Friday, 28 September 2012

Big Day

W A R N I N G
This post is not for those of a delicate disposition

Its been a big day for the boys.  I told them repeatedly it was going to be a big day over the past few weeks but they didn't seem to care.  'Yeah yeah, whatever, where is the hay?'

Having thought it through we have decided to go ahead with castration.  We debated this in late spring (see past blog) and had decided not to, but we have changed our minds.

Why ?
  • Shirley from Tigh Mhor made some useful comments that made us think about the longer term
  • This year's fleece is not as good as last and fleece is important to us.
  • Probably the deciding thing was that Finian has begun to challenge us a little and is increasingly dominant with Noah.  Just last night I was giving him a bit of a hug because I knew what was coming, and there was a bit of a stand off. 
We think that castration will help settle him down a little and may help us if we decide to introduce any new additions to the herd.  I am a little skeptical, I think they may be more or less the same after the event, but with sore bits for a while. Lets see.

So.  Its was a day off work and out bright and early with the pressure washer again, to change the shed into a field hospital. This involved pressure washing and disinfecting with something pink and DEFRA certified to kill all germs dead for a couple of days (Same stuff you use in foot baths for foot and mouth according to the label).

Then an agonising wait for the appointed time.  Neither Bev nor I could settle down to anything.  I busied myself trying to fix my power-line gadget thingy, fetched some logs, scraped the tile adhesive off some tiles that must have been on there for 10 years, pottered in the garage, checked on the progress of the poo-log I made last week-end (still soggy), fiddled with my phone etc. etc.  Nothing got done right, nothing really distracted me.

Chris the vet turned up at the appointed time with his usual cheer.  The boys ran to the shed with their usual thoughts of some grub or other interesting thing.  Then it was down to work.

One at a time they were brought forward into the OR (shed) from the pre-op room (yard).  Fin was chosen to go first, we wanted to get him done as he is apt to enjoy snuffling your ear or tugging on your collar if you are bent over one of the other boys.  Mildly annoying if you are doing something routine, but not what you want when doing something more delicate. Kenzie was going to go next because he would stress if left to last, Noah would bring up the rear (as it were).

Chris is a member of the BVCS and his experience shows. The epitome of  a calm, organized professional.  He soon got down to work.  Setting out his implements, drugs, potions, gloves etc in the 'human side' making great use of Bev's archery target as a useful shelf.  Then to business proper.


Step 1 - Ask the right questions about general health and assess the animals in a calm conversational manor with subtle hands on before you begin. (Boys professionally certified as Fat!)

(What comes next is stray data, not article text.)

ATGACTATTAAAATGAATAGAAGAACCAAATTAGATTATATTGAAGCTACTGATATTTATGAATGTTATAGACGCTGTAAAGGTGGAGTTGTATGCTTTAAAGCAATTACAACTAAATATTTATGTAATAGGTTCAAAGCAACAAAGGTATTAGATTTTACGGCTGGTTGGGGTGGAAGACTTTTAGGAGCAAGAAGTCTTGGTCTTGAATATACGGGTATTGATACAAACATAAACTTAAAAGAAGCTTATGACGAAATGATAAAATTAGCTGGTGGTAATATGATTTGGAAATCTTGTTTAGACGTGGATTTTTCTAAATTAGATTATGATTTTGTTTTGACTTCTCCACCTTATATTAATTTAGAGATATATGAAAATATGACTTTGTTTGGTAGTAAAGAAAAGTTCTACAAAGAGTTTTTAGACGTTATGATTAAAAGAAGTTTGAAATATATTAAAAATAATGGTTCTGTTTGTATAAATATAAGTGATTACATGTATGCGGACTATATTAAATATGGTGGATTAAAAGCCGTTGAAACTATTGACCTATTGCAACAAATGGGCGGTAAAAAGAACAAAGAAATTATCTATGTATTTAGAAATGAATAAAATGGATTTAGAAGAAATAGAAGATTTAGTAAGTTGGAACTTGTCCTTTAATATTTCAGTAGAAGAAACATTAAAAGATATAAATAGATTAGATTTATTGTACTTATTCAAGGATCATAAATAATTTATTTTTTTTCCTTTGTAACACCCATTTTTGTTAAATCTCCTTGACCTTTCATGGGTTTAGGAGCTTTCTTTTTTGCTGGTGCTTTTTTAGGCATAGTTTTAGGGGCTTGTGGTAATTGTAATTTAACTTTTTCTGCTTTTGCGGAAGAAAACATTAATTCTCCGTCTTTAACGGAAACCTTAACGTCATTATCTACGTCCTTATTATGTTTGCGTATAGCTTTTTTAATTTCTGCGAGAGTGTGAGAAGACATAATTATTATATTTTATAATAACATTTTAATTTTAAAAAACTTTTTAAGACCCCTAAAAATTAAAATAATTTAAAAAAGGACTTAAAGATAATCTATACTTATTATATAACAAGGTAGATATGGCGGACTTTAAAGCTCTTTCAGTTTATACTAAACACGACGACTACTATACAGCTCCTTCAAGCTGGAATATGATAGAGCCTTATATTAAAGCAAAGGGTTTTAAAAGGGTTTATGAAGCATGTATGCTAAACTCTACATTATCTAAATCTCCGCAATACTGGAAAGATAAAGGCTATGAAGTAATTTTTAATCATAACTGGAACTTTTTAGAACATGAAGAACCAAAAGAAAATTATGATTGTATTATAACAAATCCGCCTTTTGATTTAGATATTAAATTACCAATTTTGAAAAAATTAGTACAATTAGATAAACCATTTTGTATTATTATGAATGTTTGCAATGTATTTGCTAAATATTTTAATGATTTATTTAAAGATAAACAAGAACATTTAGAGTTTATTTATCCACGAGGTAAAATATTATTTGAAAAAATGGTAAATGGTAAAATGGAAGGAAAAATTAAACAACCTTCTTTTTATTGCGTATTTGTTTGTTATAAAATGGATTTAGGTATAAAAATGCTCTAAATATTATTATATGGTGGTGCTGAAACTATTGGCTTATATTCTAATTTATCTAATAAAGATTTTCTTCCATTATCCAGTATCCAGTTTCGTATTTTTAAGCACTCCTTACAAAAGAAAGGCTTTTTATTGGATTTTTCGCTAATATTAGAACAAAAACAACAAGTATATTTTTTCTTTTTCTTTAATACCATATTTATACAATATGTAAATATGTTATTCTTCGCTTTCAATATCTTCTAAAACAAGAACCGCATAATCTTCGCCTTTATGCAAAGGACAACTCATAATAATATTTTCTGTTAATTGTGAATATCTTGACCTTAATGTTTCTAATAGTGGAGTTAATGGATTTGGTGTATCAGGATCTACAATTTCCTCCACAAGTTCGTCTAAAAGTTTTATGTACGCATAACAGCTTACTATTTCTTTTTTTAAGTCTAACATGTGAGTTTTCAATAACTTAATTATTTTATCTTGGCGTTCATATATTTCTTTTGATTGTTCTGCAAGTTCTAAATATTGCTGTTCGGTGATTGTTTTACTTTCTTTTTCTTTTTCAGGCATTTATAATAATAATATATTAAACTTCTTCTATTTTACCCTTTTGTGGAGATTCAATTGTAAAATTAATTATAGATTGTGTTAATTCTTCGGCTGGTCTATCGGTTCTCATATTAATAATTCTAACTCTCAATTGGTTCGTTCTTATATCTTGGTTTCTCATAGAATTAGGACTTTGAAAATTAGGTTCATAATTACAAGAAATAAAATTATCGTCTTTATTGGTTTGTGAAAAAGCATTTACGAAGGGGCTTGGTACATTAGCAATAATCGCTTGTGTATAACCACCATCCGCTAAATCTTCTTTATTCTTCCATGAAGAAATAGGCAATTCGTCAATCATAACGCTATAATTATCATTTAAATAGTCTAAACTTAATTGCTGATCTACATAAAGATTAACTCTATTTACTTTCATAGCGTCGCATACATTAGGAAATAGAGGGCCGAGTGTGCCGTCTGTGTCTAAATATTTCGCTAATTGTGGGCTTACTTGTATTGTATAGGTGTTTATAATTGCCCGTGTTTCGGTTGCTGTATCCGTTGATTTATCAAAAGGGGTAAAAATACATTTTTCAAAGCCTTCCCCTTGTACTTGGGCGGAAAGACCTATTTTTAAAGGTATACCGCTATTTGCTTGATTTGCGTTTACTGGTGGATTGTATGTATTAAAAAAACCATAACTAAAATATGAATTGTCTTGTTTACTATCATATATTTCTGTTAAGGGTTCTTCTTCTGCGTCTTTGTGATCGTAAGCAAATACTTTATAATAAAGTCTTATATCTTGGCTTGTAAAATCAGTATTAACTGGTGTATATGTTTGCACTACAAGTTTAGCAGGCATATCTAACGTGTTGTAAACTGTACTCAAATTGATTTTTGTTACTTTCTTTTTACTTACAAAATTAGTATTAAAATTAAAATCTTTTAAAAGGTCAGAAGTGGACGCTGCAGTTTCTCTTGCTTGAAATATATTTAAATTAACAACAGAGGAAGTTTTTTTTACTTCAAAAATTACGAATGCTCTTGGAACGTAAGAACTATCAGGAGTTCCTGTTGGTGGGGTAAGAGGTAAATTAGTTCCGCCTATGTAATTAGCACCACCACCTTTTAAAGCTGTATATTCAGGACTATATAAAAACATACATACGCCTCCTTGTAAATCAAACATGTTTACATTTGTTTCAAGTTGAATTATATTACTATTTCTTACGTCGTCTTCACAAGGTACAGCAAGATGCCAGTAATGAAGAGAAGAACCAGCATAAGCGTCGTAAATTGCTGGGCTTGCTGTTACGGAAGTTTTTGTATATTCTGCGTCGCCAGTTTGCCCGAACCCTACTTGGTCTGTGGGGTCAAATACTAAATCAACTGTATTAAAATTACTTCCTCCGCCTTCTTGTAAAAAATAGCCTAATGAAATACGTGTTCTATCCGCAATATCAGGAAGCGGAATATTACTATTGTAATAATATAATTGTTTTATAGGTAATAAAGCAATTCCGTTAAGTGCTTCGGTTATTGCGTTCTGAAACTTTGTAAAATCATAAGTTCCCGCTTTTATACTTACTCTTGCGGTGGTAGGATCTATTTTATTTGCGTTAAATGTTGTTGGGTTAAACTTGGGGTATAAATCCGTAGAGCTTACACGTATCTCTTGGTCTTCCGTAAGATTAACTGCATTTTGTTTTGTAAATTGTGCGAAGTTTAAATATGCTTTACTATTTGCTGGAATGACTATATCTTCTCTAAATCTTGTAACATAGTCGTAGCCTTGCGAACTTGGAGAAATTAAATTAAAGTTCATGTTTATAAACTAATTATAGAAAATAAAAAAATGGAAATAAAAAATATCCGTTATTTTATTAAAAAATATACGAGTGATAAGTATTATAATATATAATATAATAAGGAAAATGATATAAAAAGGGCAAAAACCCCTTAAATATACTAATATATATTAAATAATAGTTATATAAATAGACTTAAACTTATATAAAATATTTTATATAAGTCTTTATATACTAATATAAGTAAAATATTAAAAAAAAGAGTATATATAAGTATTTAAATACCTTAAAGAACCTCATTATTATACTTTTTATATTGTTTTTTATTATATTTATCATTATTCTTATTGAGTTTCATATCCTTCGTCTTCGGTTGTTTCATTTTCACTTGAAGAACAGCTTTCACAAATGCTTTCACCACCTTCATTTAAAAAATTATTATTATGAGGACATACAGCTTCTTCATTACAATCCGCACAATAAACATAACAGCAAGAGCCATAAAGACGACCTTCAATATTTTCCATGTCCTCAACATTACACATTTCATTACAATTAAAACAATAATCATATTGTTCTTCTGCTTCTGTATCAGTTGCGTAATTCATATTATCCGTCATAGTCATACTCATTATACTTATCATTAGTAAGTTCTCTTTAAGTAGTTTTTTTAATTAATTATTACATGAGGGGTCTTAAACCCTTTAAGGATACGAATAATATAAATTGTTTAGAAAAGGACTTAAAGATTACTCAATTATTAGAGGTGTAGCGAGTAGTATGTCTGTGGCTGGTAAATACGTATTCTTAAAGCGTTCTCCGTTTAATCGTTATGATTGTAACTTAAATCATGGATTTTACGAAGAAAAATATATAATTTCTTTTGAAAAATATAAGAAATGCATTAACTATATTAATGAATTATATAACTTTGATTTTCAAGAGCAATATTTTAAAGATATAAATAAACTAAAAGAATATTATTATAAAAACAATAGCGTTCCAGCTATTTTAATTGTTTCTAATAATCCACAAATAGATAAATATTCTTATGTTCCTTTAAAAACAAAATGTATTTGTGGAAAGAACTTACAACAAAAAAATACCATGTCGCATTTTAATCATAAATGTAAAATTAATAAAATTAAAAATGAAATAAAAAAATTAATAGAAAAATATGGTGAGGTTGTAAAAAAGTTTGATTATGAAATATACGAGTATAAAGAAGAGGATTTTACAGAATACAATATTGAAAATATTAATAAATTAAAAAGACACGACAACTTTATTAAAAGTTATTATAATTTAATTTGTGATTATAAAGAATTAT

Step 2 - Brief the daft folk about what is going to happen - Remember the animals history and have a stab at their names (top class account management skills, in a shed!).  Include clear details of what is going to happen, in what order (more Agile than prince-2)

Step 3 - Ask if it is OK to shave a small patch of fleece - assure owner that it will grow back (I guess this one is from experience - but for goodness sake would someone really object?)

Step 4 - Bring in the boy!

Step 5 - Andy to the left, using the usual head cuddle / hand on back restraint.  Bev to the rear right.

Step 6 - Sedative into right Jugular.  Just a few seconds and you can feel the Alpaca begin to relax in your arms.

Step 7 - Pain relief SC into shoulder.  Long acting anti-biotic IM rear flank.

Step 8 - By this time the legs were getting a bit wobbly (the Alpacas, not mine) and were soon on the ground cushed, then on their sides.

Noah, even more out of it than usual  - He was the most floppy.

 Step 9 - Local anesthetic to the target area

A bit of local




Step 9 - Not exactly sure about the detail of these next steps.  I was at the front with a relaxed, but clearly aware Alpaca in my arms.  I know it involved a sterile sheet, a scalpel, a clamp, some suture, There are some pictures below.

Half way !

Two is a pair

A close-up if you are interested
Step 10 - Chis leaves the 1" incision open to allow drainage but puts in a single cross stitch to hold things together.

Step 11 - A spray of blue spray and we are done.  It was amazing how quickly they boys recovered and got on their feet.  We thought we would have to lift Fin into the corner and commence operations with Kenzie, but he soon got himself together and decided he wanted to be outside in the yard.   The picture below shows Fin and Kenzie while Noah was getting done.  Alert and back to themselves minutes after they were having the most horrendous things done to them.
 
Fin watching Noah 

All over in just around and hour. The worst part was the waiting for the vet!

The behavior of Alpacas is the most fascinating thing about them.  The boys watched their mates with concern during the procedure and looked out for each other after the event.  The best example was when Noah came out.  He was unsteady on his feet and Fin moved close to support him and let him rest his head on Fins neck until he was steady.